Will return 0 rows.
USE Master GO DROP DATABASE PlanCacheTest
I see the same behaviour switching between all 3 recovery models.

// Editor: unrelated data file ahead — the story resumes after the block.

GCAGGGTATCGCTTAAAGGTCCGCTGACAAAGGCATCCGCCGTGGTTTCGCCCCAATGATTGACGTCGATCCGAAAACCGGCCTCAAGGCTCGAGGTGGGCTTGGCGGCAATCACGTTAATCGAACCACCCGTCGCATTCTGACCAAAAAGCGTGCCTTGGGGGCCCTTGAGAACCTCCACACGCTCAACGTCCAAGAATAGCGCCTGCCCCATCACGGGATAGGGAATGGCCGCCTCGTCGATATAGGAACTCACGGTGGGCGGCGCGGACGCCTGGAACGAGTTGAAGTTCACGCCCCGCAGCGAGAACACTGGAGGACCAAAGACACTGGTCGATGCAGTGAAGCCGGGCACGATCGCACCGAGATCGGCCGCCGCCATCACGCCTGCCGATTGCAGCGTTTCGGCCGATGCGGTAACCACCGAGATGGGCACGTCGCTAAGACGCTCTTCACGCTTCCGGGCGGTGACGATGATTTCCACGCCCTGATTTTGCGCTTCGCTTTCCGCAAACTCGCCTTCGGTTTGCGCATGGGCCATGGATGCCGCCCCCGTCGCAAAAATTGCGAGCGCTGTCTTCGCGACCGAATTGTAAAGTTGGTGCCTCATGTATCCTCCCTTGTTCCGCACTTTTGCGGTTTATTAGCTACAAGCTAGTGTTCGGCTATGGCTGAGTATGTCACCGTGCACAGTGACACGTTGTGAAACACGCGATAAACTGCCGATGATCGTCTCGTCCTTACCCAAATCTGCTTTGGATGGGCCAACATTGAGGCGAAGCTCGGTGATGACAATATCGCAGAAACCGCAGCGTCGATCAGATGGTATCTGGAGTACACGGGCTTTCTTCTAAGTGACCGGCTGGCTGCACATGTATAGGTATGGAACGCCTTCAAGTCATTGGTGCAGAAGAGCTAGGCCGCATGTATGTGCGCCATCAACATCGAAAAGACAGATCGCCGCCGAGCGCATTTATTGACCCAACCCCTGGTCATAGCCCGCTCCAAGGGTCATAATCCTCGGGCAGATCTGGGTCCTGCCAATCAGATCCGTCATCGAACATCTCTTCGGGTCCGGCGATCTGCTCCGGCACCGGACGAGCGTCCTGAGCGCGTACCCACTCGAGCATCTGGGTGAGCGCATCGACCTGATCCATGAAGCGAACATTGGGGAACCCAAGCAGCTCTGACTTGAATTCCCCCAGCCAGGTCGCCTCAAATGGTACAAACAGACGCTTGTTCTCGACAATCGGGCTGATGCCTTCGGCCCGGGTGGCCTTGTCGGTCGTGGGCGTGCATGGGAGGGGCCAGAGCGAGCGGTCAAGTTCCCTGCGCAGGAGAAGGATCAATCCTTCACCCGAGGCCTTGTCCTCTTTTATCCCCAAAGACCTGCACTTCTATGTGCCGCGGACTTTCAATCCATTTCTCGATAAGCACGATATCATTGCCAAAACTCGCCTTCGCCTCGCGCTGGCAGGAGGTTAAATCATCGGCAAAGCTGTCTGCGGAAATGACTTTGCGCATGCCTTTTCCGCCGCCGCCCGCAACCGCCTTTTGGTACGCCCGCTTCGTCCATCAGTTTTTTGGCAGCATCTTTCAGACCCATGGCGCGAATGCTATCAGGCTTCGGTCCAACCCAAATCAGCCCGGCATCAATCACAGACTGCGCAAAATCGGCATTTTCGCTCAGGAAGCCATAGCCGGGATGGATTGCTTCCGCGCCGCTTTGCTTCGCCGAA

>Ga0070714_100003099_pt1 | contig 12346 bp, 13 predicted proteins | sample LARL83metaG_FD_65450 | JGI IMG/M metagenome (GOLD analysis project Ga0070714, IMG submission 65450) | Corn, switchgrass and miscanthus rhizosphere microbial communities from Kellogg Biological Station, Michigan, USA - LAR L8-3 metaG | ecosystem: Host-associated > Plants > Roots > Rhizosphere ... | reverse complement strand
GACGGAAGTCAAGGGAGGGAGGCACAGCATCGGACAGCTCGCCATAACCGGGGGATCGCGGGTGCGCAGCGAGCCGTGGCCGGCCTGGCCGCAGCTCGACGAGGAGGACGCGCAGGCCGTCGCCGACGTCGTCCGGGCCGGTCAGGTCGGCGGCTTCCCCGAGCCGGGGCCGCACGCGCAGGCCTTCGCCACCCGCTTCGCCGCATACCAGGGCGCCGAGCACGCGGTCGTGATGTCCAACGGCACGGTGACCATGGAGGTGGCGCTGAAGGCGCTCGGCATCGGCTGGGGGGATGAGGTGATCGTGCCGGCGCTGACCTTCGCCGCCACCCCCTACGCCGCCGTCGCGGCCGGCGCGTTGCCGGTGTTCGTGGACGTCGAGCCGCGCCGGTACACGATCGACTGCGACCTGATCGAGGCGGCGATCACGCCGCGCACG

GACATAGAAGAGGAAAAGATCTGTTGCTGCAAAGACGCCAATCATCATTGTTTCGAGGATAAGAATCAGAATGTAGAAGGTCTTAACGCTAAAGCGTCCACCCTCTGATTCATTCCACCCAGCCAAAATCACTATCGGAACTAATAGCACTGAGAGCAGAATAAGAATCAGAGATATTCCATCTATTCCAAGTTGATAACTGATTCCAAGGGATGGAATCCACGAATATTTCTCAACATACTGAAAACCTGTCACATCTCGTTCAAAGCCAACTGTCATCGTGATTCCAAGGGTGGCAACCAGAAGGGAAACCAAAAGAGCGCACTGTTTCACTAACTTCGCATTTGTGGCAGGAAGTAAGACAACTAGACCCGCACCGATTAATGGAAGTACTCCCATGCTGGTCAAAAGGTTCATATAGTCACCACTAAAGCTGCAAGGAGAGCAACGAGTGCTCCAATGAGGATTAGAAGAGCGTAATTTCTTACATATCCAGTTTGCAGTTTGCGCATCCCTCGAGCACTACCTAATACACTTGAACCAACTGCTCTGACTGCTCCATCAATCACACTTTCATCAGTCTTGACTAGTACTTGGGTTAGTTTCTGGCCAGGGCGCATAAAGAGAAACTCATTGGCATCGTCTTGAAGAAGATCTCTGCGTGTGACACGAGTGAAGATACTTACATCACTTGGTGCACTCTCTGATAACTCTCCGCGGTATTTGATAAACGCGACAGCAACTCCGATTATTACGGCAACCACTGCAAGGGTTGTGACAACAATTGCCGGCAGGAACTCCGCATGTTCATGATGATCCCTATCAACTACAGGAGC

CREATE PROCEDURE [dbo].[SearchObject] ( @SearchString VARCHAR(255) , @NotContains VARCHAR(255) ) AS DECLARE @Text VARCHAR(1500) , @TextInit VARCHAR(1500); SET @TextInit = 'USE @Code INSERT INTO ##Temp2 SELECT ''@Code'' AS dbName, a.[Object Name], a.[Object Type] FROM (SELECT DISTINCT sysobjects.name AS [Object Name], CASE WHEN sysobjects.xtype = ''C'' THEN ''CHECK constraint'' WHEN sysobjects.xtype = ''D'' THEN ''Default or DEFAULT constraint'' WHEN sysobjects.xtype = ''F'' THEN ''Foreign Key'' WHEN sysobjects.xtype = ''FN'' THEN ''Scalar function'' WHEN sysobjects.xtype = ''P'' THEN ''Stored Procedure'' WHEN sysobjects.xtype = ''PK'' THEN ''PRIMARY KEY constraint'' WHEN sysobjects.xtype = ''S'' THEN ''System table'' WHEN sysobjects.xtype = ''TF'' THEN ''Function'' WHEN sysobjects.xtype = ''TR'' THEN ''Trigger'' WHEN sysobjects.xtype = ''U'' THEN ''User table'' WHEN sysobjects.xtype = ''UQ'' THEN ''UNIQUE constraint'' WHEN sysobjects.xtype = ''V'' THEN ''View'' WHEN sysobjects.xtype = ''X'' THEN ''Extended stored procedure'' END AS [Object Type] FROM sysobjects WHERE sysobjects.type IN (''C'', ''D'', ''F'', ''FN'', ''P'', ''K'', ''S'', ''TF'', ''TR'', ''U'', ''V'', ''X'') AND sysobjects.category = 0 AND CHARINDEX(''@SearchString'', sysobjects.name) > 0 AND ((CHARINDEX(''@NotContains'', sysobjects.name) = 0 –OR CHARINDEX(''@NotContains'', sysobjects.name) <> 0 ))) a'; SET @TextInit = REPLACE(@TextInit, '@SearchString', @SearchString); SET @TextInit = REPLACE(@TextInit, '@NotContains', @NotContains); SELECT name AS dbName , CAST(NULL AS VARCHAR(255)) AS ObjectName , CAST(NULL AS VARCHAR(255)) AS ObjectType INTO ##Temp1 FROM master.dbo.sysdatabases ORDER BY name; SELECT * INTO ##Temp2 FROM ##Temp1 WHERE 1 = 0; DECLARE @Code VARCHAR(255) , @Count INT , @Incrementer INT; SET @Count = ( SELECT COUNT(dbName) FROM ##Temp1 ); DECLARE c_k CURSOR LOCAL FAST_FORWARD FOR SELECT dbName FROM ##Temp1 ORDER BY dbName DESC; OPEN c_k; FETCH NEXT FROM c_k INTO @Code; SET @Incrementer = 1; WHILE ( @@fetch_status = 0 ) AND ( @Incrementer <= @Count ) BEGIN SET @Text = REPLACE(@TextInit, '@Code', @Code); PRINT @Text; EXEC (@Text); SET @Incrementer = @Incrementer + 1; DELETE FROM ##Temp1 WHERE dbName = @Code; FETCH NEXT FROM c_k INTO @Code; END; CLOSE c_k; DEALLOCATE c_k; SELECT * FROM ##Temp2 ORDER BY dbName , ObjectType; DROP TABLE ##Temp2; DROP TABLE ##Temp1;